This course is intended as a comparative analysis of security policy at various levels (international, regional, national, sub-national) and in various security sectors. The goals of the course are to develop and strengthen participant’s qualities in understanding and analyzing various sources of information such as written texts (analysis, reports, news etc.); visual materials (videos, images etc.) and the capability of writing concise and on arguments based analysis. Additional goal of the course is to explain how the comparative method and policy analysis are used within the research of security field. Students should be able to use comparative policy analysis in their research activities.
1. Introduction to the course
2. Conceptualization of comparative analysis of security policy
Analytical Thinking Training
3. Case studies of the text analysis I. (reports, news articles etc.)
4. Case studies of the text analysis II.
5. Case studies of analysis of visual materials
6. Comparative analysis of security systems
7. Comparative analysis of security concepts
8. Comparative analysis of foreign security policy
9. Comparative analysis of military policy
10. Comparative analysis of homeland security policy
11. Comparative analysis of other fields of security policy
12. Summary of the course
Extended valid list of literature is in the section study materials.
Comparative politics. Edited by Daniele Caramani. New York: Oxford University Press, 2008. xliv, 786. ISBN 978-0-19-929841. info
Foreign policy :theories, actors, cases. Edited by Steve Smith - Timothy Dunne - Amelia Hadfield. New York: Oxford University Press, 2008. xxvi, 442. ISBN 978-0-19-921529. info
Contemporary security analysis and Copenhagen peace research. Edited by Stefano Guzzini - Dietrich Jung. New York: Routledge, 2004. xvi, 255 s. ISBN 0-415-32410-6. info
The course takes the form of both lectures and seminars. There are explained comparative approaches and policy analysis approaches within lectures, which are further discussed during seminars. Presentation of outlines of students' seminar works is a part of a seminar, as well as presentations by professionals in the sectors.
Students will receive a final grading for the semester based on the following components:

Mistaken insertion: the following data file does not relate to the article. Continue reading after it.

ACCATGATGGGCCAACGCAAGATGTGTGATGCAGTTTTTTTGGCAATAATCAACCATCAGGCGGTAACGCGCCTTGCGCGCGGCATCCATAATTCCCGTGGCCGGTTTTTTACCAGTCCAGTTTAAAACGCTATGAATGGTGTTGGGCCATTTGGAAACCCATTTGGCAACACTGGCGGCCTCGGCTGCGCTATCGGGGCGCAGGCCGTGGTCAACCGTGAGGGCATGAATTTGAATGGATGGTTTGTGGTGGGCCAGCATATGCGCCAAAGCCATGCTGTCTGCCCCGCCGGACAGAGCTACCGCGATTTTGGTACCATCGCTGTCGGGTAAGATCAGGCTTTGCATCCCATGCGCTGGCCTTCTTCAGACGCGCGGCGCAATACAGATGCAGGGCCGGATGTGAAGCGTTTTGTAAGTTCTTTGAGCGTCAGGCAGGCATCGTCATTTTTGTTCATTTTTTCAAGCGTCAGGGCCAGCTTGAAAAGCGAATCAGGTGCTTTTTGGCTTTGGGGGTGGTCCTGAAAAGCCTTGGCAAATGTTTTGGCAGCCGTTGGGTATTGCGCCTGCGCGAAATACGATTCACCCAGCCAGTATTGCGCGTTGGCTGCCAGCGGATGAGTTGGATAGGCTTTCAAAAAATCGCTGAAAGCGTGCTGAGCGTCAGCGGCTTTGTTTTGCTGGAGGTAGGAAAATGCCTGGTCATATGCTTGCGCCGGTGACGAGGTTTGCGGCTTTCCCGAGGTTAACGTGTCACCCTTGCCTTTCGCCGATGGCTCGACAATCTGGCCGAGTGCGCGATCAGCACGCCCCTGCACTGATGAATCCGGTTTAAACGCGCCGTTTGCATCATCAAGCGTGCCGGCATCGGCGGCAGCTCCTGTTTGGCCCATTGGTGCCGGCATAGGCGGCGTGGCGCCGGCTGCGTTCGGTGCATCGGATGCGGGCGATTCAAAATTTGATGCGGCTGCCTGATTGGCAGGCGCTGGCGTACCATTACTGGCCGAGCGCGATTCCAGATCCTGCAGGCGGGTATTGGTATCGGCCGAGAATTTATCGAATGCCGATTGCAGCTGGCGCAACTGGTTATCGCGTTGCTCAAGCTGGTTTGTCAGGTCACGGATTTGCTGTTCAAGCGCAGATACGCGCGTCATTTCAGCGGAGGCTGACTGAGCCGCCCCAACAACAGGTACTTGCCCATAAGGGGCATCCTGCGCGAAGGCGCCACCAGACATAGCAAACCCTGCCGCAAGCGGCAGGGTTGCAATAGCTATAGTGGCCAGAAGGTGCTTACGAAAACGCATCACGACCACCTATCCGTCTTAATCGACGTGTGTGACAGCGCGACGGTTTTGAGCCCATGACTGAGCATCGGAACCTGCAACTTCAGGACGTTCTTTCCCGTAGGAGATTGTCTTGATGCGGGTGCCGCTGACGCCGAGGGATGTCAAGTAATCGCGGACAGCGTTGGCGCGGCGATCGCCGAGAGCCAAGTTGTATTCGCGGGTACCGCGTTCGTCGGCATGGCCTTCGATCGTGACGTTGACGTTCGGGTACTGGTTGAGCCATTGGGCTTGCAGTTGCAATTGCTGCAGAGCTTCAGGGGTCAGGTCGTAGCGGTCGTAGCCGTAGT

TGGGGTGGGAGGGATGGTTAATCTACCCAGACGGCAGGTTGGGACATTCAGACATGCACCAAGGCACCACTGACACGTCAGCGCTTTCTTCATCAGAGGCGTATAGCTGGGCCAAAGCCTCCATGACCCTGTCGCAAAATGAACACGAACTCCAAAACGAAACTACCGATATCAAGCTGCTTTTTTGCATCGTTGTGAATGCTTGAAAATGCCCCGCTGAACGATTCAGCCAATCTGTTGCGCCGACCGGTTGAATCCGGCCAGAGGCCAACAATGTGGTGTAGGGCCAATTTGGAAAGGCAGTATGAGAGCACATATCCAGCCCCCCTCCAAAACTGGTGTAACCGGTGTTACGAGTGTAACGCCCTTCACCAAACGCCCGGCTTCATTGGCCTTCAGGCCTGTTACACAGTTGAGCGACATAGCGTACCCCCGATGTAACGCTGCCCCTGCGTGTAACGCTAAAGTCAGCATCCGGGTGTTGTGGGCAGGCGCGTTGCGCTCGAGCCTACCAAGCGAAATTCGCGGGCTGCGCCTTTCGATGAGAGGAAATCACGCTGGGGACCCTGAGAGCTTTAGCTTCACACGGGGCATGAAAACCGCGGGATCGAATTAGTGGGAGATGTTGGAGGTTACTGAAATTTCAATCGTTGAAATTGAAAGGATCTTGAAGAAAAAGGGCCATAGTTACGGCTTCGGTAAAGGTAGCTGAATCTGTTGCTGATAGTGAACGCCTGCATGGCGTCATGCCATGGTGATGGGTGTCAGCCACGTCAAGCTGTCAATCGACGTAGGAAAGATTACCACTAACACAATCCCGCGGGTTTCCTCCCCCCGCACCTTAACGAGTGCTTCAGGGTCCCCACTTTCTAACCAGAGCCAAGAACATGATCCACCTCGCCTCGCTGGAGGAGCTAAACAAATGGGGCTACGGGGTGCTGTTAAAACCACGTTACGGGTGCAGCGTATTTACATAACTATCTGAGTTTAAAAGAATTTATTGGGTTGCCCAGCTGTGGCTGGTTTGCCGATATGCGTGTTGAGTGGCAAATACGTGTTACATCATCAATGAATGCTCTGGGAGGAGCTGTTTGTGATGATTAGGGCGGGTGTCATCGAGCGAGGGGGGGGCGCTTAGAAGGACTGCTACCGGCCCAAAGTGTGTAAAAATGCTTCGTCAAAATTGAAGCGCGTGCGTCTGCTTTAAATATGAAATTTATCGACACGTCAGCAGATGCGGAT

Presentation of the outline of the final paper (“seminary thesis”) (max. 6 points) and final paper (seminary thesis) (max. 18 points): final paper should be written to the course relevant topic (length approx. 16 pages (35 000 characters), longer thesis only after consultation with lecturer). The topic of the final paper and date of presentation of its outline specifies lecturer. Components of evaluation: original authors approach, relevant goals and methods, theoretical background, conceptualizing of the topic, structure, sources and literature. Deadline for submission: June 1, 2011 (“Odevzdávárna” in the IS MU).
Reports based on readings (max. 24 points, max 6 points for each): Students are expected to write 4 reports (2800-3500 characters each) on 4 different topics (in relation to the readings). Papers should respect criteria from lectures. Reports should be uploaded in the Information system MU (section “Odevzdávárny), at least 6 hours prior to the seminar. The students must participate in sessions for which they submit their reports.
Final written exam (max. 12 points): There will be a final in-class written exam, consisting of two questions based on required readings and discussions in classes.
Special bonus: Max 6 points for extraordinary actively participation in the seminars by posing questions of clarification or bringing up problems for discussion.
A 60 - 56
C 50 – 46
D 45 - 41
E 40 - 36
F 35 - 0